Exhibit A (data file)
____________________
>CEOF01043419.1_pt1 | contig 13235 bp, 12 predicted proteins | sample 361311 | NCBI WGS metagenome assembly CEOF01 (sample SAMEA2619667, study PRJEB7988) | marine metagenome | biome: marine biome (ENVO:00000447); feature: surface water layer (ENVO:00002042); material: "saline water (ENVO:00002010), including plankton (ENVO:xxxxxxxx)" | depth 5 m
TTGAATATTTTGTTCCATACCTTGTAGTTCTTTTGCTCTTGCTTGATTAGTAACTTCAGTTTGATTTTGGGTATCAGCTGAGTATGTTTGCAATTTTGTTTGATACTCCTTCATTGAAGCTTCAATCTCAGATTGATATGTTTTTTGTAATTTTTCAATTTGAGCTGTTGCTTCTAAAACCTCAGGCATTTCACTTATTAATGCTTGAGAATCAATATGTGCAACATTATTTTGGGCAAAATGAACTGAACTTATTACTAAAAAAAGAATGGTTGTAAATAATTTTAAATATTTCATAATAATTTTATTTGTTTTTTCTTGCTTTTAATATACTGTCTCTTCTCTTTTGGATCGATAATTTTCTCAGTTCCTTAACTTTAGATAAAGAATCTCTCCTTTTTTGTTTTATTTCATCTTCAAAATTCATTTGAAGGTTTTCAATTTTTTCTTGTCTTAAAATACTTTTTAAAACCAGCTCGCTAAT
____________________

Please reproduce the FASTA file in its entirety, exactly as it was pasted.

>CEOF01043419.1_pt1 | contig 13235 bp, 12 predicted proteins | sample 361311 | NCBI WGS metagenome assembly CEOF01 (sample SAMEA2619667, study PRJEB7988) | marine metagenome | biome: marine biome (ENVO:00000447); feature: surface water layer (ENVO:00002042); material: "saline water (ENVO:00002010), including plankton (ENVO:xxxxxxxx)" | depth 5 m
TTGAATATTTTGTTCCATACCTTGTAGTTCTTTTGCTCTTGCTTGATTAGTAACTTCAGTTTGATTTTGGGTATCAGCTGAGTATGTTTGCAATTTTGTTTGATACTCCTTCATTGAAGCTTCAATCTCAGATTGATATGTTTTTTGTAATTTTTCAATTTGAGCTGTTGCTTCTAAAACCTCAGGCATTTCACTTATTAATGCTTGAGAATCAATATGTGCAACATTATTTTGGGCAAAATGAACTGAACTTATTACTAAAAAAAGAATGGTTGTAAATAATTTTAAATATTTCATAATAATTTTATTTGTTTTTTCTTGCTTTTAATATACTGTCTCTTCTCTTTTGGATCGATAATTTTCTCAGTTCCTTAACTTTAGATAAAGAATCTCTCCTTTTTTGTTTTATTTCATCTTCAAAATTCATTTGAAGGTTTTCAATTTTTTCTTGTCTTAAAATACTTTTTAAAACCAGCTCGCTAAT